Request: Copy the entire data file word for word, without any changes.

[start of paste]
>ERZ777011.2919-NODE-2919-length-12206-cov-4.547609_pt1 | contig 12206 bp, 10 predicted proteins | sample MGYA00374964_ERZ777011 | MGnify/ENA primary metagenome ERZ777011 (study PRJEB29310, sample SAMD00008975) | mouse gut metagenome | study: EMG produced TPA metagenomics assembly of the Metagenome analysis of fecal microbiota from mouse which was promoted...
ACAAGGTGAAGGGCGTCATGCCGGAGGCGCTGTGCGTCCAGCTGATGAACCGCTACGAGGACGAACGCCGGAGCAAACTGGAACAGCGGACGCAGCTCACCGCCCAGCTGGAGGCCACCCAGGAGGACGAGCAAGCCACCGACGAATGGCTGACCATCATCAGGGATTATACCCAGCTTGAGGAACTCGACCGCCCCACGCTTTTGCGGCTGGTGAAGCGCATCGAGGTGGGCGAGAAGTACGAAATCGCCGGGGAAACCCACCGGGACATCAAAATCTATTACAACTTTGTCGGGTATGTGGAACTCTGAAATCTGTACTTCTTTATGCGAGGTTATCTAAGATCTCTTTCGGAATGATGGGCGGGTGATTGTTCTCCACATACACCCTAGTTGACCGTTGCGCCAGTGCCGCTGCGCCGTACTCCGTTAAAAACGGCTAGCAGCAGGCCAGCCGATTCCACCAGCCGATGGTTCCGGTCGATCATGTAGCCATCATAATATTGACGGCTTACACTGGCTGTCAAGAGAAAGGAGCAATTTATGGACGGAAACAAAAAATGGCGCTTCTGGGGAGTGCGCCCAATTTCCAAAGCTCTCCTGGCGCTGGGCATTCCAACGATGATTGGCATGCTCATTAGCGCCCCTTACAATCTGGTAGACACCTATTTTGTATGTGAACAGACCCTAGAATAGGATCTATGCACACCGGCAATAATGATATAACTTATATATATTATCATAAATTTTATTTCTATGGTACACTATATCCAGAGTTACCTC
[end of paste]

>ERZ777011.2919-NODE-2919-length-12206-cov-4.547609_pt1 | contig 12206 bp, 10 predicted proteins | sample MGYA00374964_ERZ777011 | MGnify/ENA primary metagenome ERZ777011 (study PRJEB29310, sample SAMD00008975) | mouse gut metagenome | study: EMG produced TPA metagenomics assembly of the Metagenome analysis of fecal microbiota from mouse which was promoted...
ACAAGGTGAAGGGCGTCATGCCGGAGGCGCTGTGCGTCCAGCTGATGAACCGCTACGAGGACGAACGCCGGAGCAAACTGGAACAGCGGACGCAGCTCACCGCCCAGCTGGAGGCCACCCAGGAGGACGAGCAAGCCACCGACGAATGGCTGACCATCATCAGGGATTATACCCAGCTTGAGGAACTCGACCGCCCCACGCTTTTGCGGCTGGTGAAGCGCATCGAGGTGGGCGAGAAGTACGAAATCGCCGGGGAAACCCACCGGGACATCAAAATCTATTACAACTTTGTCGGGTATGTGGAACTCTGAAATCTGTACTTCTTTATGCGAGGTTATCTAAGATCTCTTTCGGAATGATGGGCGGGTGATTGTTCTCCACATACACCCTAGTTGACCGTTGCGCCAGTGCCGCTGCGCCGTACTCCGTTAAAAACGGCTAGCAGCAGGCCAGCCGATTCCACCAGCCGATGGTTCCGGTCGATCATGTAGCCATCATAATATTGACGGCTTACACTGGCTGTCAAGAGAAAGGAGCAATTTATGGACGGAAACAAAAAATGGCGCTTCTGGGGAGTGCGCCCAATTTCCAAAGCTCTCCTGGCGCTGGGCATTCCAACGATGATTGGCATGCTCATTAGCGCCCCTTACAATCTGGTAGACACCTATTTTGTATGTGAACAGACCCTAGAATAGGATCTATGCACACCGGCAATAATGATATAACTTATATATATTATCATAAATTTTATTTCTATGGTACACTATATCCAGAGTTACCTC